Wednesday, April 29, 2009

Still editing Stormlord Rising

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Just chucked out a whole chapter. 5,000 words.
Why? Because it was boring.

-

Reprint time...


SONG OF THE SHIVER BARRENS went to reprint in the UK.

Yay. Always glad when this happens, cos it means that people have been buying all three books, and that there are still sales although the trilogy has been out for a while.
Awards

Tuesday, April 28, 2009

What's the worst thing about writing the middle book of a trilogy?

Actually, the worst thing is exactly the same, no matter if it is book 2 or book 3.

It's how to remind the reader of what went before.
Too little, and you have them mystified.
Too much, and you bore them to tears.
Too poorly executed and you end up with silly conversations or paragraphs of recap or masses of flash backs.

The toughest thing is always, always, always to get it just right.

In fact, I don't think you can. Why not? Because no two readers are the same. Someone has a photographic memory and doesn't need to be reminded at all. Same with the guy who just put down book 1 and immediately picks up book 2.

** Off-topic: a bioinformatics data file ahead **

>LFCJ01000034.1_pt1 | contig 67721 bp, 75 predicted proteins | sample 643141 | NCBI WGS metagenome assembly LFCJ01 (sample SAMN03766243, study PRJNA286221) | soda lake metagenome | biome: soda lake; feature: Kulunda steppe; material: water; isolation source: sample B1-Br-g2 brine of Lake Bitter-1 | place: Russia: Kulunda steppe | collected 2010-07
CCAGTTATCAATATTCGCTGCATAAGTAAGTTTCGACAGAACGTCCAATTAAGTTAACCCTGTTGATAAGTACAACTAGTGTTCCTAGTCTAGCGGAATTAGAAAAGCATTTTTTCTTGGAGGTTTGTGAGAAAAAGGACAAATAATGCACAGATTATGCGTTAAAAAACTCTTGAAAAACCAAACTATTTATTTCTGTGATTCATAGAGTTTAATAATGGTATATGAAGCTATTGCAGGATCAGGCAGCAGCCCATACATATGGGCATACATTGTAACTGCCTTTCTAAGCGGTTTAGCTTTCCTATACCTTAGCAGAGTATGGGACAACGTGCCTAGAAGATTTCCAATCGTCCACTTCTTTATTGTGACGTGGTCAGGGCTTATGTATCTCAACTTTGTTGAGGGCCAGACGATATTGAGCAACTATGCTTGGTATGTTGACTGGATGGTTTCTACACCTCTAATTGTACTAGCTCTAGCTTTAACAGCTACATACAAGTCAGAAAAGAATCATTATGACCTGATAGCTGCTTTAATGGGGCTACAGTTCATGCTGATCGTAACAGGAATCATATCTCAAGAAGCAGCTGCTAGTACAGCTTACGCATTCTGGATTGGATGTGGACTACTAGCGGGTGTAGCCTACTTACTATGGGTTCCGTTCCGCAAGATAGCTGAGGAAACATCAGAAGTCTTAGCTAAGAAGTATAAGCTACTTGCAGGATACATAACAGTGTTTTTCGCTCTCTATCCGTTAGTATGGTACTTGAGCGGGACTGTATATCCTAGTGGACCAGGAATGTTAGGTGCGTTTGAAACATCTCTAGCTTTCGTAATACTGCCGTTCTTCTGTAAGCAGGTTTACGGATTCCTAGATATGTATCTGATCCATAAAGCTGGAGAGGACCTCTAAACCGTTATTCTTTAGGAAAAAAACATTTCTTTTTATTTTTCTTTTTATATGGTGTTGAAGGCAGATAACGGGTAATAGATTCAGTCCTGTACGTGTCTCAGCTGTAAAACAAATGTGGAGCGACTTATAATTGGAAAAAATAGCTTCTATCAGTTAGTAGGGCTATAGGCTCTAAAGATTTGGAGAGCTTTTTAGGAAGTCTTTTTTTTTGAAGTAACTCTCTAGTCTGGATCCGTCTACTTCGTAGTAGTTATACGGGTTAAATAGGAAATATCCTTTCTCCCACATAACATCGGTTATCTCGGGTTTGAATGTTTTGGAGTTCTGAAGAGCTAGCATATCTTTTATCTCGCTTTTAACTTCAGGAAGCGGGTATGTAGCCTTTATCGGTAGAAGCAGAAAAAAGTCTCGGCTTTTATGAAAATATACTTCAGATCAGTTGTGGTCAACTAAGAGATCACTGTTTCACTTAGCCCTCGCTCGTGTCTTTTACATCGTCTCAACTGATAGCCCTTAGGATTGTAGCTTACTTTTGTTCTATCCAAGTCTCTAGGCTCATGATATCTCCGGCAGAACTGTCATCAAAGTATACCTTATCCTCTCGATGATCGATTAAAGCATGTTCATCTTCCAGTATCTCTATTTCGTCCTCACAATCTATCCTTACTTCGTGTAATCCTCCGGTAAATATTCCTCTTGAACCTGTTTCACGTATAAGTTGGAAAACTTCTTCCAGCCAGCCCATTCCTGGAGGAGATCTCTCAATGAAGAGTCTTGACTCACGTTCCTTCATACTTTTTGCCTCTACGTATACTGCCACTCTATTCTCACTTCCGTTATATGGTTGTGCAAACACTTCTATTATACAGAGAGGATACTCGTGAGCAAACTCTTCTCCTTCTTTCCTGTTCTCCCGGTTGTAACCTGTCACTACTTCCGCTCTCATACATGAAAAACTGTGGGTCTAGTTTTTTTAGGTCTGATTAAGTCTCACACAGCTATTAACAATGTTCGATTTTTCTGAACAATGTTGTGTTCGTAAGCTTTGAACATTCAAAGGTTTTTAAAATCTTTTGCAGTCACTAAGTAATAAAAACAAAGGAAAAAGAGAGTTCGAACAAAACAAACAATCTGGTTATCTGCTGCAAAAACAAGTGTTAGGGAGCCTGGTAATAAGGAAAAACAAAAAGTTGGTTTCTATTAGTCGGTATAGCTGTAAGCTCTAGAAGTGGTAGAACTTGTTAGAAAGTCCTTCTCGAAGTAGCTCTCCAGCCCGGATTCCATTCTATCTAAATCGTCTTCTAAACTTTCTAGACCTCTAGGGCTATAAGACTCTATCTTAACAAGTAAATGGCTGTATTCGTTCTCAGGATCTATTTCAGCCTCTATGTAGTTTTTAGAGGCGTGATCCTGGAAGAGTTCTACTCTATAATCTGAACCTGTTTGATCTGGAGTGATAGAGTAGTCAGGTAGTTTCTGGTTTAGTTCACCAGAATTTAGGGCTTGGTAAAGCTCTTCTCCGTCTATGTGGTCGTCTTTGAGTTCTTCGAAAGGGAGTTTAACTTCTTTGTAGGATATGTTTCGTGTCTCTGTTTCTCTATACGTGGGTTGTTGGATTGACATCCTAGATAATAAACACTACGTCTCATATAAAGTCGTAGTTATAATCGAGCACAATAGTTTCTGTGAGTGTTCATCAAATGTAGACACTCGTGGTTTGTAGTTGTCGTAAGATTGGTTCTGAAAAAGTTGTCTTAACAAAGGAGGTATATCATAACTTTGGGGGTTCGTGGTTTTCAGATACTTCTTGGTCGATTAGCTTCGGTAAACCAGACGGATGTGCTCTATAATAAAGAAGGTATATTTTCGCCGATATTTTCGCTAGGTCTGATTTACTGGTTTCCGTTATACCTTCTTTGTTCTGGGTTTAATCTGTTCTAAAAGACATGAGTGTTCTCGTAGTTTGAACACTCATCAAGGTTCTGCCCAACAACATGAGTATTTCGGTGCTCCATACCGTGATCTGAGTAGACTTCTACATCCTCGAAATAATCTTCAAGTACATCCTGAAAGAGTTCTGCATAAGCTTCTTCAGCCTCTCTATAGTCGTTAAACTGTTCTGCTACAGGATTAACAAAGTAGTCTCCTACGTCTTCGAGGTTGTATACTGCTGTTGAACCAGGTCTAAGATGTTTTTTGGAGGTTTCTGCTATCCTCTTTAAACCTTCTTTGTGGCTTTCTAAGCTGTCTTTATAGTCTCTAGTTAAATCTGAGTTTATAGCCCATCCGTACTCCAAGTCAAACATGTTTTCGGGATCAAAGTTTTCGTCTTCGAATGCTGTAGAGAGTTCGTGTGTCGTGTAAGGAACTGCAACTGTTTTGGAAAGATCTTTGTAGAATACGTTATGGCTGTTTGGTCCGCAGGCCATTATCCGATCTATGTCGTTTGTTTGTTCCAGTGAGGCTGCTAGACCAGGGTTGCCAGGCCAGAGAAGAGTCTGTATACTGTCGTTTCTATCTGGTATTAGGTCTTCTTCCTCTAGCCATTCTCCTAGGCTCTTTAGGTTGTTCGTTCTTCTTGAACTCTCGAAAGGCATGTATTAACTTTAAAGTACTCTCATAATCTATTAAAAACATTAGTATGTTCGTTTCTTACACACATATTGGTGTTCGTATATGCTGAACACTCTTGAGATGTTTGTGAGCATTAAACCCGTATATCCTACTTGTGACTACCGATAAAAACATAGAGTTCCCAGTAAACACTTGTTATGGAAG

Other readers have lousy memories and don't remember anything, or they let a couple of years lapse before they get around to reading book 2.

How can you please everyone?

You just have to take a stab at it.
In the past the fashion often seemed to be to write a synopsis of the previous book(s) and include that at the beginning. No one seems to do that these days. I must admit I always found such synopses incomprehensible. I much prefer to have necessary info inserted discreetly as I read. Bits here and there.